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(that causes) no problem
That will not cause a problem for me or anyone else. (No problem is informal.) Mary: Do you mind waiting for just a little while? Bob: No problem. Sue: Does this block your light? Can you still read? Jane: That causes no problem.
1. I can easily do what you have asked You can just call and say â€œI need a babysitter tonightâ€ and we'll send one out, no problem.
2. I am not upset by this â€œI'm sorry, but we need to go home now.â€ â€œNo problem.â€
3. I was happy to do it you're welcome â€œI put some lettuce and tomato on the sandwich.â€ â€œOh, thank you.â€ â€œNo problem.â€
Usage notes: usually said in answer to thank you
1. Also, no sweat; not to worry. There's no difficulty about this, don't concern yourself. For example, Of course I can change your tire-no problem, or You want more small change? no sweat, or We'll be there in plenty of time, not to worry. The first of these colloquial terms dates from about 1960 and the second from about 1950. The third, originating in Britain in the 1930s and using not to with the sense of "don't," crossed the Atlantic in the 1970s.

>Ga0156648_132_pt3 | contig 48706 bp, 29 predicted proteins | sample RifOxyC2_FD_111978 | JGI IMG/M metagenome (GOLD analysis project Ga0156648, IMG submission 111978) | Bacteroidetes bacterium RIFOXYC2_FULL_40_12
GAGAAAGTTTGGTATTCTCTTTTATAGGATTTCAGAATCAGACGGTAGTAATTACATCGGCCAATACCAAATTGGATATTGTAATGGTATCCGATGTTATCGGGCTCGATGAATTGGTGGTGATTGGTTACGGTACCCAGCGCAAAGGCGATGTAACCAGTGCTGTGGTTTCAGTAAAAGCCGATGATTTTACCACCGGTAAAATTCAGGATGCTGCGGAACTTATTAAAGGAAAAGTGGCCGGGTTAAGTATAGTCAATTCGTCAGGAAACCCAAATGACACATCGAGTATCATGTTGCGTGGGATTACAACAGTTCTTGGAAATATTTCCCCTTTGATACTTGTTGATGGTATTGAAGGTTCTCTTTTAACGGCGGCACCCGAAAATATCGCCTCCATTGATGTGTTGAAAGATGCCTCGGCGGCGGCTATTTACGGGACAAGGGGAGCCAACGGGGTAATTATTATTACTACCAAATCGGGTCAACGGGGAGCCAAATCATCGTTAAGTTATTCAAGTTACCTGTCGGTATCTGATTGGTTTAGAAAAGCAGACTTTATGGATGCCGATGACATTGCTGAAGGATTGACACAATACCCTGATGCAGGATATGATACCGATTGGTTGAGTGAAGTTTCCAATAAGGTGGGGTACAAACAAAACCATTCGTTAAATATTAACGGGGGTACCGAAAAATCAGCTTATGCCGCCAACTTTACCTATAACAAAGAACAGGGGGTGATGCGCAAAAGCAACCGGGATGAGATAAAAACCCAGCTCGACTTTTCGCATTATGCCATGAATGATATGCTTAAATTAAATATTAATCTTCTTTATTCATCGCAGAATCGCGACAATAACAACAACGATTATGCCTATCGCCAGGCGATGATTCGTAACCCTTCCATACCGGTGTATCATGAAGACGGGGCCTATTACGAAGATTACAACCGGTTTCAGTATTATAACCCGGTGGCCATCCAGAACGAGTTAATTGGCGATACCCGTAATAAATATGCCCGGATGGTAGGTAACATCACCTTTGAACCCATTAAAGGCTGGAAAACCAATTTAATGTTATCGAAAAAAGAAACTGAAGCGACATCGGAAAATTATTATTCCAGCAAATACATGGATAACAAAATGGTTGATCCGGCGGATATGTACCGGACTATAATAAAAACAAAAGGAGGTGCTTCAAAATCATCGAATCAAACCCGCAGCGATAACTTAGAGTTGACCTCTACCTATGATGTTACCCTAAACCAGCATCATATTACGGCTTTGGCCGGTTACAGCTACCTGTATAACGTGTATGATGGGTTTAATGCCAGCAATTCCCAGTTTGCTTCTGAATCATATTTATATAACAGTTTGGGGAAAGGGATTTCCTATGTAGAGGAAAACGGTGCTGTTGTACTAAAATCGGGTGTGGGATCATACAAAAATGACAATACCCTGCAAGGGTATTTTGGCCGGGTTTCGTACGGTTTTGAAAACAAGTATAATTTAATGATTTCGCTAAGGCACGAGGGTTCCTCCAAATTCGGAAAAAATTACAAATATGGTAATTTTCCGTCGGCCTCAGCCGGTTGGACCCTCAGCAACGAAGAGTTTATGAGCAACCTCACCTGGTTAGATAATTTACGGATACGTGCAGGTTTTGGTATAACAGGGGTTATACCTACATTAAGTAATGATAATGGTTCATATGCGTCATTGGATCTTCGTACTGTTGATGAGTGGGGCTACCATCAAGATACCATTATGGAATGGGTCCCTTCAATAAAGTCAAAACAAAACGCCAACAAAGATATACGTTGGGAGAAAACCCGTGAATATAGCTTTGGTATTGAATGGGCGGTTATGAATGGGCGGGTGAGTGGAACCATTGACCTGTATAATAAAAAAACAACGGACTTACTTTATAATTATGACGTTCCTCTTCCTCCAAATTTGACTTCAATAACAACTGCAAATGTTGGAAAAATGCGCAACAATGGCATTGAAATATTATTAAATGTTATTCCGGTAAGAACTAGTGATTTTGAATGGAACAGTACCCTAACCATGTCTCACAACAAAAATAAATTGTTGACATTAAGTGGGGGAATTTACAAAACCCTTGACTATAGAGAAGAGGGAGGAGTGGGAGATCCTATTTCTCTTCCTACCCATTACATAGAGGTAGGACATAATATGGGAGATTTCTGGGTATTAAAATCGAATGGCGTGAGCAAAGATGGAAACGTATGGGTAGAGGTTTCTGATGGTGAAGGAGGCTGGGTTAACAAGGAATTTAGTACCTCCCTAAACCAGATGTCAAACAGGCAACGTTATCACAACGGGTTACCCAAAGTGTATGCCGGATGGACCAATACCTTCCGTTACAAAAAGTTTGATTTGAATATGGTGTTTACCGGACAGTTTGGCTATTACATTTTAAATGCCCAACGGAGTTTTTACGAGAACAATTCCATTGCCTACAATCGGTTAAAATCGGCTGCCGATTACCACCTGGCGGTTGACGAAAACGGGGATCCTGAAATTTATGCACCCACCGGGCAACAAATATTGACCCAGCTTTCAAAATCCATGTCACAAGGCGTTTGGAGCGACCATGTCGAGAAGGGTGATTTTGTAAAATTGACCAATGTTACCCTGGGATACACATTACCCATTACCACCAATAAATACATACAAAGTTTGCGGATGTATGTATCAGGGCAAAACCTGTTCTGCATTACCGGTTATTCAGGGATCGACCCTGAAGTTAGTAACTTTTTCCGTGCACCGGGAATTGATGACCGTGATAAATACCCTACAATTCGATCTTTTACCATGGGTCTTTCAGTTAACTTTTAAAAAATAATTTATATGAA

2. You're welcome, as in Thanks for the ride, Dad.-No problem. [Late 1900s]
1. and No prob and NP phr. All is well.; There is no problem, so don’t worry or fret. (Often said after someone else says I’m sorry.) No problem. I can do it easily. A: Gee! I’m sorry! B: No prob.
2. phr. you are welcome. (Sometimes said after someone else says thank you.) A: Thanks a lot. B: No problem.
1. Used to express confirmation of or compliance with a request.
2. Used to acknowledge an expression of gratitude.